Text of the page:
Does Unsuccessful CPR Affect Critical Care Personnel?

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Denial, self-distraction, self-blame, and behavioral disengagement were predictive of PTSD severity.
Denial, self-distraction, self-blame, and behavioral disengagement were predictive of PTSD severity.

HealthDay News — Critical care nurses who experience unsuccessful cardiopulmonary resuscitation (CPR) may experience moderate levels of postcode stress and posttraumatic stress disorder (PTSD) symptoms, according to a study published in the American Journal of Critical Care.

Dawn E. McMeekin, RN, from Case Western Reserve University in Cleveland, and colleagues recruited a national sample of 490 critical care nurses to examine correlations among postcode stress, coping behaviors, and PTSD symptom severity after experiencing unsuccessful CPR. Participants underwent an online survey and completed the Post-Code Stress Scale, the Brief COPE (abbreviated), and the Impact of Event Scale-Revised.

The researchers observed a weak association for postcode stress and PTSD symptom severity (r = 0.20; P =.01). There were no significant correlations between coping behaviors and postcode stress. Denial, self-distraction, self-blame, and behavioral disengagement were coping behaviors that predicted PTSD symptom severity. There was variation in postcode stress and PTSD symptoms with the availability of institutional support.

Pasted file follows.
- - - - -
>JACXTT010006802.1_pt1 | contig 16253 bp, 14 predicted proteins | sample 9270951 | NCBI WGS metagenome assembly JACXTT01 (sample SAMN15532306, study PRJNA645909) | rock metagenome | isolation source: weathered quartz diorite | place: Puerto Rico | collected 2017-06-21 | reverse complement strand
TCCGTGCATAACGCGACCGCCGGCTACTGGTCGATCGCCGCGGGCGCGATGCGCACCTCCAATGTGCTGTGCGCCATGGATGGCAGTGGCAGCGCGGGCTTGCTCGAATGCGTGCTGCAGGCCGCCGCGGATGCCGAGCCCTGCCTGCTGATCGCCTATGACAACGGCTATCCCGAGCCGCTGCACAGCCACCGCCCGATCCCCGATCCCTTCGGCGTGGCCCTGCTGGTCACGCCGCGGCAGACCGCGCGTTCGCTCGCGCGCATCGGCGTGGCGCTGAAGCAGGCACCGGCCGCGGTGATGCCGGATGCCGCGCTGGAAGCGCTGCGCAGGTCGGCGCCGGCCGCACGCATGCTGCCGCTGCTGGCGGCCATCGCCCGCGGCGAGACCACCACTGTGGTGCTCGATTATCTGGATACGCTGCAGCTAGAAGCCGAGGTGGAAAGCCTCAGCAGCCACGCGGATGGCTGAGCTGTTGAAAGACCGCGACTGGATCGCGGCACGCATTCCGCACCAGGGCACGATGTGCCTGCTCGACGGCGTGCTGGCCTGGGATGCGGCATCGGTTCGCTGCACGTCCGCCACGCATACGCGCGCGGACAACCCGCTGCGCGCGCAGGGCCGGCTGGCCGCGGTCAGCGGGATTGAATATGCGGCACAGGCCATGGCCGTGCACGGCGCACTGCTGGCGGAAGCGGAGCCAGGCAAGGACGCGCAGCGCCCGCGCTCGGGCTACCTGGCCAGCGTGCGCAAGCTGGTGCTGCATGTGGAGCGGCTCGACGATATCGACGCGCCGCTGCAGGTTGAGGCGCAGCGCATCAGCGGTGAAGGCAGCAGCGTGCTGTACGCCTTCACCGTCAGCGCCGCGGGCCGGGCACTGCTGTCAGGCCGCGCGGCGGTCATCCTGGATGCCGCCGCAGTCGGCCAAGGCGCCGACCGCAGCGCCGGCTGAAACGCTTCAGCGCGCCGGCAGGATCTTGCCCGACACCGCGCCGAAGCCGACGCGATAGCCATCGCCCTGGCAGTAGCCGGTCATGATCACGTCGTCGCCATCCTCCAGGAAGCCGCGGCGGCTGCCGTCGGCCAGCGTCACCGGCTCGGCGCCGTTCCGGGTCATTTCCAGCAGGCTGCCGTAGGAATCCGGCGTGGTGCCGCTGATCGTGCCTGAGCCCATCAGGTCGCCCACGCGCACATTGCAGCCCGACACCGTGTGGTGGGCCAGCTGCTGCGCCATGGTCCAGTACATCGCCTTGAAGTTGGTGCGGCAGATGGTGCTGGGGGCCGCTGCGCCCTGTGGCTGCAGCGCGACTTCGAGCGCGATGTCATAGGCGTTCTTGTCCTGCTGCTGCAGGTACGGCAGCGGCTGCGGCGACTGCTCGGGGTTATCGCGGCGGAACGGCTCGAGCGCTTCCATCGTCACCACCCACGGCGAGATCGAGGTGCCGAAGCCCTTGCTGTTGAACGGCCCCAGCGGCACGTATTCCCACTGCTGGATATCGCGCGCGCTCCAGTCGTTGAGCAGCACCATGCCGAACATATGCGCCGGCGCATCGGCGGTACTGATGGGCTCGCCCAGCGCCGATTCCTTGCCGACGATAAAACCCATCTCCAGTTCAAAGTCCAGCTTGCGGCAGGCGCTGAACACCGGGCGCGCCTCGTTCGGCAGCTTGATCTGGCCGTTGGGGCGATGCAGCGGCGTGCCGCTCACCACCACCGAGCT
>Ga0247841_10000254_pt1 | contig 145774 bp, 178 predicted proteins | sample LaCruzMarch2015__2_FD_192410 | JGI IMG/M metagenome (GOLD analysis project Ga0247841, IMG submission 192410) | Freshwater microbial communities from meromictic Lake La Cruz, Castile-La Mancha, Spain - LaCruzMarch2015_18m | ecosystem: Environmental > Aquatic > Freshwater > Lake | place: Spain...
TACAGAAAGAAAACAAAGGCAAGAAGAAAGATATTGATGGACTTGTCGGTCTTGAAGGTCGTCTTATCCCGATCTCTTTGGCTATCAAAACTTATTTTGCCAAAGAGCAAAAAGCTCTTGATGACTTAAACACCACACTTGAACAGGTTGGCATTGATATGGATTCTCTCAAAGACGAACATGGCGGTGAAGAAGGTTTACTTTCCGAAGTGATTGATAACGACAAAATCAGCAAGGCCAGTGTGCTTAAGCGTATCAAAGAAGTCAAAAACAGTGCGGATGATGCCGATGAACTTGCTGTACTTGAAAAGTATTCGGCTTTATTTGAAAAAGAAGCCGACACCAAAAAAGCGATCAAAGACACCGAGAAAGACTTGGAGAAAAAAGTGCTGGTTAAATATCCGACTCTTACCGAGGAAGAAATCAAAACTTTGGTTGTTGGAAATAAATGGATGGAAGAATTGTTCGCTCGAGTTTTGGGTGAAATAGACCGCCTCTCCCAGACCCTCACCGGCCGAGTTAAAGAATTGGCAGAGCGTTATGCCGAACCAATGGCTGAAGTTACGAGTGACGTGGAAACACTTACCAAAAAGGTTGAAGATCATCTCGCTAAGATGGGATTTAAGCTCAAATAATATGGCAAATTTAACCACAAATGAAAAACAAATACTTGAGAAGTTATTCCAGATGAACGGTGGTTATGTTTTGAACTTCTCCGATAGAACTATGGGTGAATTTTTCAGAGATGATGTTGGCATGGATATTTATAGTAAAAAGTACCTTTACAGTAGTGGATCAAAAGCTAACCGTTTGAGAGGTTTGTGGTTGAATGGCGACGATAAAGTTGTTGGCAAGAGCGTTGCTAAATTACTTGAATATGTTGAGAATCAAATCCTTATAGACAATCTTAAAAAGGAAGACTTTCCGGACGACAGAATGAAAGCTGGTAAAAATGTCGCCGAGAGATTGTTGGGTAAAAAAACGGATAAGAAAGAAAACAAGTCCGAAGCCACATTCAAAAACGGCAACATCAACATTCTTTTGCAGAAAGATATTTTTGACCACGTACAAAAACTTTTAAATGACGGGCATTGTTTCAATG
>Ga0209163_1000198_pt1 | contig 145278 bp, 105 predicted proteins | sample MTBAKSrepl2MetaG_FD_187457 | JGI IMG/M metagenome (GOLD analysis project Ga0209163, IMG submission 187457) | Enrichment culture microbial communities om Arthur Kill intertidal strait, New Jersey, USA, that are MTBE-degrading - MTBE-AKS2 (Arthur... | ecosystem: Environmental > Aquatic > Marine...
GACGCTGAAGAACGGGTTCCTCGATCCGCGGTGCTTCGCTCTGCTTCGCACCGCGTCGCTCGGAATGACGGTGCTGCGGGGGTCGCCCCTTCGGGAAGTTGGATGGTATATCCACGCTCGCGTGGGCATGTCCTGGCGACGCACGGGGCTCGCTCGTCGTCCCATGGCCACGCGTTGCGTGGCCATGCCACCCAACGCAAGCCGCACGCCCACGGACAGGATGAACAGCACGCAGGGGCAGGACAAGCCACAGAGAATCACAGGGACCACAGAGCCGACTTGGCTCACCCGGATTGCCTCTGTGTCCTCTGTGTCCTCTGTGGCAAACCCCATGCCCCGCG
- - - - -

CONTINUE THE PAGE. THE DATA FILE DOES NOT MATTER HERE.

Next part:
"Identifying the critical care nurses most at risk for PTSD will inform the development of interventional research to promote critical care nurses' psychological well-being and reduce their attrition from the profession," the authors write.

References

McMeekin DE, Hickman RL, Douglas SL, Kelley CG. Stress and coping of critical care nurses after unsuccessful cardiopulmonary resuscitation. Am J Crit Care. 2017;26(2):128-135

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